Individuals will not be prevented from uploading, sh aring protected content and growing their channels. The reality is the exact opposite: the licences granted to platforms will cover all of an individual user’s acts. This means they are covered whenever they upload something, and the same goes for when they are not acting on a commercial basis or their activity does not generate significant revenue. Moreover, people can still generate and share content that includes protected works for the purpose of criticism, parody, caricature etc.
Will it lead to YouTube closing channels?
This was mentioned in statements made by the CEO of YouTube, who said that if Article 13 is not changed then YouTube will close millions of channels in Europe.
Remember, YouTube’s CEO was referring to a provisional text adopted by the European Parliament in September. The interpretation was misleading. Article 13 has changed and such an interpretation would now not only be misleading but also totally void!
Making platforms liable, not individuals
Article 13 is not about the users of the ser vice but about the liability of the platforms. The content on YouTubers’ channels is typically covered by the licences that YouTube must obtain from rightsholders.
YouTube generates huge profits (through ads, selling data, etc.) from providing access to creative content. Will the platform really jeopardise its main source of revenue by shutting down channels and in doing so becoming devoid of all creative content? YouTube’s statements sound more like a threat than a risk.
Will Article 13 kill European innovation and startups?
No. Today the leading European legitimate online content services are threatened by market distortion caused by free-riding US tech giants. Article 13 puts forward the idea of a level playing field, legal certainty and market fairness to the benefit of innovation and the development of a European Digital Single Market.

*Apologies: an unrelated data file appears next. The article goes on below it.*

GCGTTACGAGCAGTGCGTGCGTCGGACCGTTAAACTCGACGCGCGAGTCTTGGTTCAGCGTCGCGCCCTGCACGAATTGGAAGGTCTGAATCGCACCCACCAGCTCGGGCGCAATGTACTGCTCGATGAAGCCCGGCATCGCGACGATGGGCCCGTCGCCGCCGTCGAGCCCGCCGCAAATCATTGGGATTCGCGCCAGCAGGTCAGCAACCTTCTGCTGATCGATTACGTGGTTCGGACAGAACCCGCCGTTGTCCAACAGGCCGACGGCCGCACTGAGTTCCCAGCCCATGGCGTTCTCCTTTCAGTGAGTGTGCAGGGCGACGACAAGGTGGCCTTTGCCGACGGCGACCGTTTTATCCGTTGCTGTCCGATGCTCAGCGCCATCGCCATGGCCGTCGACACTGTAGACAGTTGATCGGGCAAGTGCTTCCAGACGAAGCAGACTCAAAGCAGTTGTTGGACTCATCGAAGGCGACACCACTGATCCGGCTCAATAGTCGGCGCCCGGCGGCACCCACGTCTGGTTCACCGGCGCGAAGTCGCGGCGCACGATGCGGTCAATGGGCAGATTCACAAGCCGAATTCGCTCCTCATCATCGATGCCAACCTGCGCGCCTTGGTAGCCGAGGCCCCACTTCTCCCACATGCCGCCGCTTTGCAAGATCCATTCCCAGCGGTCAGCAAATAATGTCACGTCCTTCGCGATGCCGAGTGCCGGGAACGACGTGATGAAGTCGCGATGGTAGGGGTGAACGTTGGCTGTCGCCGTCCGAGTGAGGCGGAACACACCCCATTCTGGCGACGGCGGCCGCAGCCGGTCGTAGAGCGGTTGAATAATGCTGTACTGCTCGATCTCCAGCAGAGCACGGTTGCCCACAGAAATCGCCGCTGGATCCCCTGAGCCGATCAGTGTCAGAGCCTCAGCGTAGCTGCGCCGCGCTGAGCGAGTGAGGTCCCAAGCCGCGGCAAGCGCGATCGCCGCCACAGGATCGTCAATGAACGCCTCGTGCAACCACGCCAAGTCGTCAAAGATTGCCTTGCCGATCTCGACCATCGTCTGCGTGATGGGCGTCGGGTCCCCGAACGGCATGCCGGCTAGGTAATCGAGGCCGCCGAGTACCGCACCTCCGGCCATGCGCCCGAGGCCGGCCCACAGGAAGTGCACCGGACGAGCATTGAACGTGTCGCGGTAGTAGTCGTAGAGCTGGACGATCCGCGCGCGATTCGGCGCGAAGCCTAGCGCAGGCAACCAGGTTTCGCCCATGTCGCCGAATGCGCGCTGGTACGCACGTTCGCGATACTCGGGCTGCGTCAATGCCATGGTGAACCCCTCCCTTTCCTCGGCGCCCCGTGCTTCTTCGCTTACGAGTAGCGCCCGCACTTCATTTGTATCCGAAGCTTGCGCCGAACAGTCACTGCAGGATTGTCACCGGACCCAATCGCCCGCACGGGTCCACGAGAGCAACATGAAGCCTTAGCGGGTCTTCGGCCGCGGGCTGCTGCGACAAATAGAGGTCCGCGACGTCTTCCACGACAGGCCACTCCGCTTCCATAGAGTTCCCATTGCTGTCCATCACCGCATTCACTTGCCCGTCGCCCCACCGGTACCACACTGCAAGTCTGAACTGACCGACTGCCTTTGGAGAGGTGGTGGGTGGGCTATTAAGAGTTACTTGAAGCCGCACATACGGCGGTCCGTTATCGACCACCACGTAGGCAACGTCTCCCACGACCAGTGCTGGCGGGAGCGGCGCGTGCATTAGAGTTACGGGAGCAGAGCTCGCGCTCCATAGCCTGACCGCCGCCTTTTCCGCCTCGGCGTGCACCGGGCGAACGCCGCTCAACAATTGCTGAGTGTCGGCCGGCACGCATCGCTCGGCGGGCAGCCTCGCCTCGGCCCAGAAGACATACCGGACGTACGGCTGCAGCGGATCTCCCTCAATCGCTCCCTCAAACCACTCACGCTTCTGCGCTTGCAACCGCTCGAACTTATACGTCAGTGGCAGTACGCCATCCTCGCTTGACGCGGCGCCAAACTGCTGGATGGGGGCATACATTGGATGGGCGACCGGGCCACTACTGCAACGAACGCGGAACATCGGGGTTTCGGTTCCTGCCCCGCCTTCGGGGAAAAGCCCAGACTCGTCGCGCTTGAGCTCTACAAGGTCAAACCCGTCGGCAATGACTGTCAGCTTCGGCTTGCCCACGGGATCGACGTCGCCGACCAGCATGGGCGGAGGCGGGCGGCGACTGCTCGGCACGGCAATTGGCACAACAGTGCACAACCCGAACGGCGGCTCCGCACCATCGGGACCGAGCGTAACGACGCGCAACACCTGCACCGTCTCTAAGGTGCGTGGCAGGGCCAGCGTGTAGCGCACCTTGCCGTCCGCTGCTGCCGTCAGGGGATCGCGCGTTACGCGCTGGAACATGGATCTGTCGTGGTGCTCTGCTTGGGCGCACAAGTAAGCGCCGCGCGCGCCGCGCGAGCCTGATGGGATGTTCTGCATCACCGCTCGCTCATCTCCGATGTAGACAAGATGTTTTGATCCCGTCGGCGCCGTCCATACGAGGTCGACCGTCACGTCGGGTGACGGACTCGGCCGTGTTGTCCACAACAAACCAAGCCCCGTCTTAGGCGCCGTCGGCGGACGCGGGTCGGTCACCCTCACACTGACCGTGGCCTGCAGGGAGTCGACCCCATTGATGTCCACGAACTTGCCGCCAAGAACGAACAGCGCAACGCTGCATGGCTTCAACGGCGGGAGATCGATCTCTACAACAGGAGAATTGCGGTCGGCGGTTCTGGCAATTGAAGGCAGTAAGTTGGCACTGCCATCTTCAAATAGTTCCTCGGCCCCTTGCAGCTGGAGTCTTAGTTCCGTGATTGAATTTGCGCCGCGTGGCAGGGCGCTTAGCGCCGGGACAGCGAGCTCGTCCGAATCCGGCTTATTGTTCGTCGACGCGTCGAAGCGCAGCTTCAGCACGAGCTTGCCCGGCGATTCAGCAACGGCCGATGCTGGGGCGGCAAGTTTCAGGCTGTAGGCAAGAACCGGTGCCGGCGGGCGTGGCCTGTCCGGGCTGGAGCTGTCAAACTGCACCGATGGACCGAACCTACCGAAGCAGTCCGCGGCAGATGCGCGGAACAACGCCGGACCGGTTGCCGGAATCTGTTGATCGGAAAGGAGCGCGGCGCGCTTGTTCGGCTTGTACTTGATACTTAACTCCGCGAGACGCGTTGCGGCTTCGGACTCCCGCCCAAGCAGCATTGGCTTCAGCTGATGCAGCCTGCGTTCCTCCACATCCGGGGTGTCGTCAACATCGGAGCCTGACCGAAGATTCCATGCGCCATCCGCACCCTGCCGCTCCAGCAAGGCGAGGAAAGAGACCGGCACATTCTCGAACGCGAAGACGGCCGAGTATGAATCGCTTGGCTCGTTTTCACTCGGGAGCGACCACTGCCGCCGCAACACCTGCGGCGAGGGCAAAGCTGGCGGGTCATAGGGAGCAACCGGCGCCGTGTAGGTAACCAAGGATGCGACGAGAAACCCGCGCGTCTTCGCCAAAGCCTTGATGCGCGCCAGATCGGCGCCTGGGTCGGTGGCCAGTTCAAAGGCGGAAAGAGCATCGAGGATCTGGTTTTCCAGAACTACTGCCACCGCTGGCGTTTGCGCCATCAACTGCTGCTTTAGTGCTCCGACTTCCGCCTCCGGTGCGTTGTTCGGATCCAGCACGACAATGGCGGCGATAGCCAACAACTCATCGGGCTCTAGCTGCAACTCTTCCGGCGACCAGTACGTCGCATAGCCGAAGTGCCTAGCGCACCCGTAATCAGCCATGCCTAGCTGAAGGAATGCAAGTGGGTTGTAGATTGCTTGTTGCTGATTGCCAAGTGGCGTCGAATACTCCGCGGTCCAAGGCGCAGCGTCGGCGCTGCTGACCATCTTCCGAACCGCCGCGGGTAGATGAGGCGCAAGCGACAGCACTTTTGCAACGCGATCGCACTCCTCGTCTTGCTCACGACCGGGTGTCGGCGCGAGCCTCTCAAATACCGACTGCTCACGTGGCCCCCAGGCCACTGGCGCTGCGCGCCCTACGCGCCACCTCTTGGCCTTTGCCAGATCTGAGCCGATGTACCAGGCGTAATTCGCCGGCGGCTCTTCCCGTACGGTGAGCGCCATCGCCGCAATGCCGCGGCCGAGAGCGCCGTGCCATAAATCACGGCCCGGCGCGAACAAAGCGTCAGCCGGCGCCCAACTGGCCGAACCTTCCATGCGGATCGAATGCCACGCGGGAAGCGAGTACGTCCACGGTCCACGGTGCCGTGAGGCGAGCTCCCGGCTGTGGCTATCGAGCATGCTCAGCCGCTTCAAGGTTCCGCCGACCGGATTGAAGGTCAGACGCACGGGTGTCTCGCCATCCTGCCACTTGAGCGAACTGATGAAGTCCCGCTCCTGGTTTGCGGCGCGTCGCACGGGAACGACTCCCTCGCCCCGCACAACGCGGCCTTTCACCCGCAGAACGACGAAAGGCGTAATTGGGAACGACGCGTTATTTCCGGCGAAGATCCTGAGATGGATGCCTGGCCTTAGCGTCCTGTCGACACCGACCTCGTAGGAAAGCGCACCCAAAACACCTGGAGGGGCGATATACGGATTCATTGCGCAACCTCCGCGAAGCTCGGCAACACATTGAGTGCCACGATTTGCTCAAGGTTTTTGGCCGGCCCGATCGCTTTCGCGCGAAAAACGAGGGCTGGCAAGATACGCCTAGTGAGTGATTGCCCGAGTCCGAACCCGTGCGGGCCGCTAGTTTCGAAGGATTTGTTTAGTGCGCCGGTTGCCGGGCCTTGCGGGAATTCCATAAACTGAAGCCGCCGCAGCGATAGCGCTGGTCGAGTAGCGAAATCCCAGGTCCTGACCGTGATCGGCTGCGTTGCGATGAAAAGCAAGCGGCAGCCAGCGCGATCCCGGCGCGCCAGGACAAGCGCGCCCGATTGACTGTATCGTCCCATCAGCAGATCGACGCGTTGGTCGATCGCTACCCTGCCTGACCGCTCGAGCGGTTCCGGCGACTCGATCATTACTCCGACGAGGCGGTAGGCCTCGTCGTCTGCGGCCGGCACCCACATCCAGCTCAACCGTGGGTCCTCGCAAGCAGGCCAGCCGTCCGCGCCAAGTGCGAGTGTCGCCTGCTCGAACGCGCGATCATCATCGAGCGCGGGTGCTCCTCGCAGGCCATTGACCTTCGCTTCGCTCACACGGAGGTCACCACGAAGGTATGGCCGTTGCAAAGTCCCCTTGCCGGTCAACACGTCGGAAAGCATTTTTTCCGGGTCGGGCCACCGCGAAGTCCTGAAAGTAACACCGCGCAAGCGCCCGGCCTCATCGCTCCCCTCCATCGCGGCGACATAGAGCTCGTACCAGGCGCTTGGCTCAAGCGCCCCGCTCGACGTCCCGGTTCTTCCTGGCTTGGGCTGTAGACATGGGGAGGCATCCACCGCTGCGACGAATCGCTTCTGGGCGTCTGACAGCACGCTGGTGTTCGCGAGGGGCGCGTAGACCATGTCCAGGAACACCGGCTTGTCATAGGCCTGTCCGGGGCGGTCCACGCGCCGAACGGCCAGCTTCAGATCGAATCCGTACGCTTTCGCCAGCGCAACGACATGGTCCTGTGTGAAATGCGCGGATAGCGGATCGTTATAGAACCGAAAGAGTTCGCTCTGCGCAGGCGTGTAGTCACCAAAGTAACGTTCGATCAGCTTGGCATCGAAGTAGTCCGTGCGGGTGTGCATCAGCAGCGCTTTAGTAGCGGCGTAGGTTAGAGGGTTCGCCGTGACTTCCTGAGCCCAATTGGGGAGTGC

As they are so special, a special regime has been designed for startups
Startups are defined as having:
Existed for less than three years
An annual turnover of below €10 million
An average number of monthly unique visitors beneath 5 million
Online sharing service providers who fit the above description need to make their best effort to obtain authorisation adapted to their size and business model. They also only need to remove specific works when a notification is sent by rightsholders (i.e. only “notice and take-down” and no notice and stay down).
This smart exception gives start-ups a fair chance to grow both quickly and with legal certainty by avoiding more stringent measures applied to big services (such as “notice and stay-down”).
Will it impose cumbersome obligations on small businesses?
Not a one-size-fits-all solution
Article 13 makes it clear that when it comes to a platform’s obligations, the principle of proportionality applies. This means taking into account things like the size of the service and the cost of the measures to be put in place.
It’s important to remember that Article 13 only addresses services whose main purpose is giving access to a large amount of protected works for profit-making purposes.
Will it prevent memes, gifs etc.?
No! Legitimate uses of content are protected by article 13 and a redress mechanism governed by a third party is dedicated to prevent from any abuse.
The fun does not stop here
People will still be able to freely upload content generated by themselves for the purpose of quotation, criticism, review caricature, parody or pastiche. Memes, gifs and all of that other good stuff that denotes freedom of expression and freedom of art is, of course, allowed!
Freedom of speech is safeguarded and protected from automatic blocking. People will continue to make fun of everything and anything online! The only difference is that now they will be doing so under solid and clear legal grounds.
Will it be practical? Algorithms would not be able to differentiate between parody and content that infringes.
Licence means access
When there is a licence granted to the service – which will be the case most of the time, whether or not the content is a parody is irrelevant, as it will automatically count as legitimate use.
An end to arbitrary removals
Youtubers have long bemoaned the unfair removal of their content. Under Article 13, in the rare cases where a service would need to remove content, uploaders can take advantage of the newly introduced complaints and redress mechanisms subject to human review.
Technical cooperation between rights holders and platforms, as well as the development of more sophisticated technologies, will remove the legal uncertainty that exists today. It will also put an end to platforms using their own arbitrary discretion to remove content.
Would it limit the exposure of new artists?
No. licensing agreements provided by authors societies and online distributors enable artists to make available their content on those online platforms. Those licences are crucial since Article 13 provides that platforms shall henceforth require an authorisation from rightholders.